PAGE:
Florida Democratic Party is broke even after taking PPP loan meant for small businesses

The Florida Democratic Party is out of money and millions behind their state Republican rival as criticisms continue over a Paycheck Protection Program loan last year that party officials were forced to return after a major fall-out.

According to Federal Election Commission data posted by ProPublica, the state Democratic Party has about $60,931 in cash on hand, with more than $868,000 in debts after $1,122,753 in total receipts and $1,218,461 in expenditures for the period between Nov. 24 and Dec. 31, 2020.

Meanwhile, the Florida Republican Party has more than $5.8 million in cash on hand, according to FEC data, after receiving $75,676 and spending $176,142 in the period between Dec. 17 and Dec. 31, 2020.

The figures, which were posted on Twitter by ProPublica writer Derek Willis, were confirmed by Peter Schorsch, the publisher of FloridaPolitics.com, who added: “And from what I hear the situation is much worse than this, with many staffers having lost their health care in December bc bill was not paid.”

The dearth of cash on hand comes after Florida Democrats were ripped last fall for taking PPP funds that were meant to help small businesses ride out COVID-19-related slowdowns and retain their employees.

“@FlaDems should NEVER have applied for a taxpayer-funded Paycheck Protection Program loan. But they did — and I’m leading the charge to find out who’s responsible. I voted for the PPP to help small businesses, not line political parties’ pockets. Floridians deserve answers!” Rep. Mike Walz (R-Fla.) wrote on Twitter Oct. 15.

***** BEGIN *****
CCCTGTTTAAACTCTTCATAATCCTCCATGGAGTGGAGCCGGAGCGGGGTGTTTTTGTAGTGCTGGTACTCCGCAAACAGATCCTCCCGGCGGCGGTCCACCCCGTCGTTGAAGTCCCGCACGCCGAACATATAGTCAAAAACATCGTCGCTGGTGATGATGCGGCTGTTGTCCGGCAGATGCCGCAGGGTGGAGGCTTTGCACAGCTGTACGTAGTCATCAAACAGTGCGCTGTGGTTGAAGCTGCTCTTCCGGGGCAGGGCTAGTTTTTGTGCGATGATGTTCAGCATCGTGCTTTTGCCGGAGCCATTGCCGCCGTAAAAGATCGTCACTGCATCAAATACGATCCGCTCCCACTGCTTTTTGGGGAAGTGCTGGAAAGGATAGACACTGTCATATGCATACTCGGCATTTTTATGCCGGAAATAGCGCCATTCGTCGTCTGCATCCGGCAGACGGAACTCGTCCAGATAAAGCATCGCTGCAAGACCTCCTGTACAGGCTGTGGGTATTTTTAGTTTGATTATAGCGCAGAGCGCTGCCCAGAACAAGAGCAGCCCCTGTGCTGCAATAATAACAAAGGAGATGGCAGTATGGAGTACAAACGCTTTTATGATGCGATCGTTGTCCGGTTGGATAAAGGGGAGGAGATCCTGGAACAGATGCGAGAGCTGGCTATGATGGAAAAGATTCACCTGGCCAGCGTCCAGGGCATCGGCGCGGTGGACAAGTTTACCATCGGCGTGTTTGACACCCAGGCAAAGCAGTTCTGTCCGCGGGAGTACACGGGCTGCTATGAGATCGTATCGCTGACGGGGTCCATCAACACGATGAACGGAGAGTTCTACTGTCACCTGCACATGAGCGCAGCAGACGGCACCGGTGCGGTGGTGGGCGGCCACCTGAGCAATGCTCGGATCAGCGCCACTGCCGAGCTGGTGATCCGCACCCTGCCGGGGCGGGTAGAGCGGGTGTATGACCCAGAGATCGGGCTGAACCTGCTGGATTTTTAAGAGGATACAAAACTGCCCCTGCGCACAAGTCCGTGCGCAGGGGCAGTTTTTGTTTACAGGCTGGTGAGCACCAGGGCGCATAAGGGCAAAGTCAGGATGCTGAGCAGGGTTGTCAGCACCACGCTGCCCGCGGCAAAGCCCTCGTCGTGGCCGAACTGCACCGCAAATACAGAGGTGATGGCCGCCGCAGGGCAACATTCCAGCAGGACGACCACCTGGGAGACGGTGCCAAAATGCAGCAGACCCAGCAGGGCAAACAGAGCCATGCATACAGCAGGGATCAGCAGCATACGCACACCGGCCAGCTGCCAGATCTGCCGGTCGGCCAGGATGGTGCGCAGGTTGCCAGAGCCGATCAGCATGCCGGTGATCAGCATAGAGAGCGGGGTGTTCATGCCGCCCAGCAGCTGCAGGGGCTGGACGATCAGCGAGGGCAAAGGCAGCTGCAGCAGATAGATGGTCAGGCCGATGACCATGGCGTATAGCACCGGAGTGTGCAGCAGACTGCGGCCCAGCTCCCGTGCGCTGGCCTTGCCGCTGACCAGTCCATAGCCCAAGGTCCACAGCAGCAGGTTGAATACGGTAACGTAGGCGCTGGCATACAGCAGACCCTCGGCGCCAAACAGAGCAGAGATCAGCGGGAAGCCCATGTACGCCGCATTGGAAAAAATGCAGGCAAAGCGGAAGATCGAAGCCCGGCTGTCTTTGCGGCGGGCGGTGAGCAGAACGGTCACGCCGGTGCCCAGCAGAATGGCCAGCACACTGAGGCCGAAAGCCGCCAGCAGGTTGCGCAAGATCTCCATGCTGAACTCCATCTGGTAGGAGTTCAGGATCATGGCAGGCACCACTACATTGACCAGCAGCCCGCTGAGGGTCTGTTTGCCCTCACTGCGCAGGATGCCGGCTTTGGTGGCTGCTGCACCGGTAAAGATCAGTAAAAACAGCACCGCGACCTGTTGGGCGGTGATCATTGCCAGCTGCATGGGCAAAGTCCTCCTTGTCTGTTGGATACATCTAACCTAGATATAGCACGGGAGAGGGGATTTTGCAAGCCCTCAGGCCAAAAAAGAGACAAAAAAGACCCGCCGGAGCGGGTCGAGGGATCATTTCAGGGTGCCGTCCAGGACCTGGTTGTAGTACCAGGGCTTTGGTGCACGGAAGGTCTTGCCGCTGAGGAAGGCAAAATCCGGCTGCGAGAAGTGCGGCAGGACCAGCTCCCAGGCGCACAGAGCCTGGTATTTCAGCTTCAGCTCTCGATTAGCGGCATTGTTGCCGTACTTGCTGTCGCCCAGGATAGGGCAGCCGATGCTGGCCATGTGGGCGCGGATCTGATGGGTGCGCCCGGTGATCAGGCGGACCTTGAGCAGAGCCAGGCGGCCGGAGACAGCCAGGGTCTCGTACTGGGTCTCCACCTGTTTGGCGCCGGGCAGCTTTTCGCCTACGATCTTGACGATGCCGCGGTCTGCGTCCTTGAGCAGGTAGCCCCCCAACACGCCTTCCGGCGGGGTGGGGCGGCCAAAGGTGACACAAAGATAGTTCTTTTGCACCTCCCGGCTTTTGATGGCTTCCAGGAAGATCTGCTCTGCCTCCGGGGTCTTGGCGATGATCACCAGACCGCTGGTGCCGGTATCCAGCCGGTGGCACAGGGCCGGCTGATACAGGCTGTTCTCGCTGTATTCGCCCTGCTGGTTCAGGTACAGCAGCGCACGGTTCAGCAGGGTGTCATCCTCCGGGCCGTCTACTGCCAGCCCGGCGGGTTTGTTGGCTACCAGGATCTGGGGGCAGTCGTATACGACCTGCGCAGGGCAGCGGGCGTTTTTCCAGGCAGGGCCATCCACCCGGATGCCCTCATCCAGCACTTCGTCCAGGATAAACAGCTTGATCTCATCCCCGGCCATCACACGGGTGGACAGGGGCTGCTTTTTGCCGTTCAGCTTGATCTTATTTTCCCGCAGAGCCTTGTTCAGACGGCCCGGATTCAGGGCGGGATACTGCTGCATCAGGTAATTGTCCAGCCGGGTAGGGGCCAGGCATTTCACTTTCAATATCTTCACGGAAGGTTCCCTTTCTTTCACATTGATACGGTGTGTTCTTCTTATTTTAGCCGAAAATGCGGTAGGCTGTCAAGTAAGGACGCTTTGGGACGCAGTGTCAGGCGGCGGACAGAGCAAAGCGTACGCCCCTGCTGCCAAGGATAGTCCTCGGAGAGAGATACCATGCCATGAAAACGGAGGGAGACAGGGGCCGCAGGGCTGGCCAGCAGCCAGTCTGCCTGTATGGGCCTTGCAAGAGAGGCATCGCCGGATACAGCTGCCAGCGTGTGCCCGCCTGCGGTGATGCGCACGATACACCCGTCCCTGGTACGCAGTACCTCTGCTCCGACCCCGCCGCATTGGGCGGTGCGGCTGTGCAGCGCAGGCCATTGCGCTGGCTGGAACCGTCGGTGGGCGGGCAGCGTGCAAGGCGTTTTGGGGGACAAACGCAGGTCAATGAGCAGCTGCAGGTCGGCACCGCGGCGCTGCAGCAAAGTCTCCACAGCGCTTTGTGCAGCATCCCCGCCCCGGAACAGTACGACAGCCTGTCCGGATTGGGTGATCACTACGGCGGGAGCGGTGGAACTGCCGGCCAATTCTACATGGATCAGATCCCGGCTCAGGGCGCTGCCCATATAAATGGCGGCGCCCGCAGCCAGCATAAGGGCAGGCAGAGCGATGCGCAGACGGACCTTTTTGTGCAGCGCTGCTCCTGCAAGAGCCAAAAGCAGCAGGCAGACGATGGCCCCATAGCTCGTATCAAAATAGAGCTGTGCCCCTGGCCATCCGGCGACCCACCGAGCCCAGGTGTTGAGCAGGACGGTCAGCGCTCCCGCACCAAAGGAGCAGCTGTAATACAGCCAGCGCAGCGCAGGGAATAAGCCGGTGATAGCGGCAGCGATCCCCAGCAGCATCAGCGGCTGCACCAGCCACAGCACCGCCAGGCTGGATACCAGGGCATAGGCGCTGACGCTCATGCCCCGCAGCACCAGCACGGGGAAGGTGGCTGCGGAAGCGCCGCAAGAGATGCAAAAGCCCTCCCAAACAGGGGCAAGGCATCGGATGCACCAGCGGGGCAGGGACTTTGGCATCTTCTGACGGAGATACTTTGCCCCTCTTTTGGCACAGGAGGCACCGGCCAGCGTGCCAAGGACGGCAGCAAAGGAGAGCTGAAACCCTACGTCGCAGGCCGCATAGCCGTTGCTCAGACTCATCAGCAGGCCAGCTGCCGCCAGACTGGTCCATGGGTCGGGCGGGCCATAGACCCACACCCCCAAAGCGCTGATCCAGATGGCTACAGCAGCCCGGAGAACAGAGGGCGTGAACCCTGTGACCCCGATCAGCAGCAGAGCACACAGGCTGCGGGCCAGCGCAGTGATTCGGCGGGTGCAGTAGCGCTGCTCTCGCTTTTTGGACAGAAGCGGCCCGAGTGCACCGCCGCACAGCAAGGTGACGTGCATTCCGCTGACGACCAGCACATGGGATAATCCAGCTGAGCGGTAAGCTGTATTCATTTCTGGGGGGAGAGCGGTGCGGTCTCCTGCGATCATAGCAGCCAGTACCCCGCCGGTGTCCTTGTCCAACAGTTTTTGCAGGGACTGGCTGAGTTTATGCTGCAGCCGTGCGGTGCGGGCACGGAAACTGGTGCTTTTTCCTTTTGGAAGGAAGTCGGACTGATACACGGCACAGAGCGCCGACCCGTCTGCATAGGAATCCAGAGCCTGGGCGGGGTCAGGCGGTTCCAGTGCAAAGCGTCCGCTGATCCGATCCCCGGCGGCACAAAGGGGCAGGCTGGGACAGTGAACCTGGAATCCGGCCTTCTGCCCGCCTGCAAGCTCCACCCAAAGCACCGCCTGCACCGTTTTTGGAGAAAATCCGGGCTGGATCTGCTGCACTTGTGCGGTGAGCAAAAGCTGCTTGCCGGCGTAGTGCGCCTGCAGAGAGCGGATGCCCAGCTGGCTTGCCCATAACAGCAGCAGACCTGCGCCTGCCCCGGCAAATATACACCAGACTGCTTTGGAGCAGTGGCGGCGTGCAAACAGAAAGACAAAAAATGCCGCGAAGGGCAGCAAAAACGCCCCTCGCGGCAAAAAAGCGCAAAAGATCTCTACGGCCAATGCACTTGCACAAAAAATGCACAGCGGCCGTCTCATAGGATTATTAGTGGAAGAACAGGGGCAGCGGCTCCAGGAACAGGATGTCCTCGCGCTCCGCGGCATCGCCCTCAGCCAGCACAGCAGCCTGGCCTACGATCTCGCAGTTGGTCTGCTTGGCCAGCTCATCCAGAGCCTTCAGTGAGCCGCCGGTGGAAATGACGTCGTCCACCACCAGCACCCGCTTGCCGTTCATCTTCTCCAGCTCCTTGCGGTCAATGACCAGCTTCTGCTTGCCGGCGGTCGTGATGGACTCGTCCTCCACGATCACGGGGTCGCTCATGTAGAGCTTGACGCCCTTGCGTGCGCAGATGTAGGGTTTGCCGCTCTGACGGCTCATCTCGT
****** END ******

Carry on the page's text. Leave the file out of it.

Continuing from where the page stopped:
His tweet included a clip of a news report by CBS affiliate WCTV, which said that several GOP lawmakers believed that criminal charges may be warranted over the $780,000 loan.

Schorsch reported via Twitter on Nov. 4 that state Democrats had to return the loan while ripping the party for accepting it in the first place.

“Florida Democrats took a $780,000 PPP loan that they should never have received and ended up having to return. It was used in at least 10x that worth of attacks on their candidates throughout the state. I hope that building fund was worth it,” he wrote.

In an earlier story for his website, Schorsch noted that while acceptance guidelines for the PPP loan program were broad, the law was clear that political parties were not eligible.

“FDP has blamed the SBA, they have blamed the lender, leading Democrats have blamed party leaders, yet no one has taken responsibility for what has turned out to clearly have been a calculated plan that backfired,” he wrote Sept. 17, adding there were still “five big” questions that needed to be answered.

Republicans won big in Florida in November. Former President Donald Trump, who lives in the state, defeated President Joe Biden by three points, while the state GOP added five House seats, flipped a state Senate seat, and defeated two incumbent Democratic congresswomen.

The washout led to a shakeup in party leadership. Former state party chief Terrie Rizzo, who resigned last month, was replaced by former Miami Mayor Manny Diaz.

Republicans have controlled both state legislative chambers, the governorship, and the state Cabinet for more than 20 years, the Orlando Sentinel reported.


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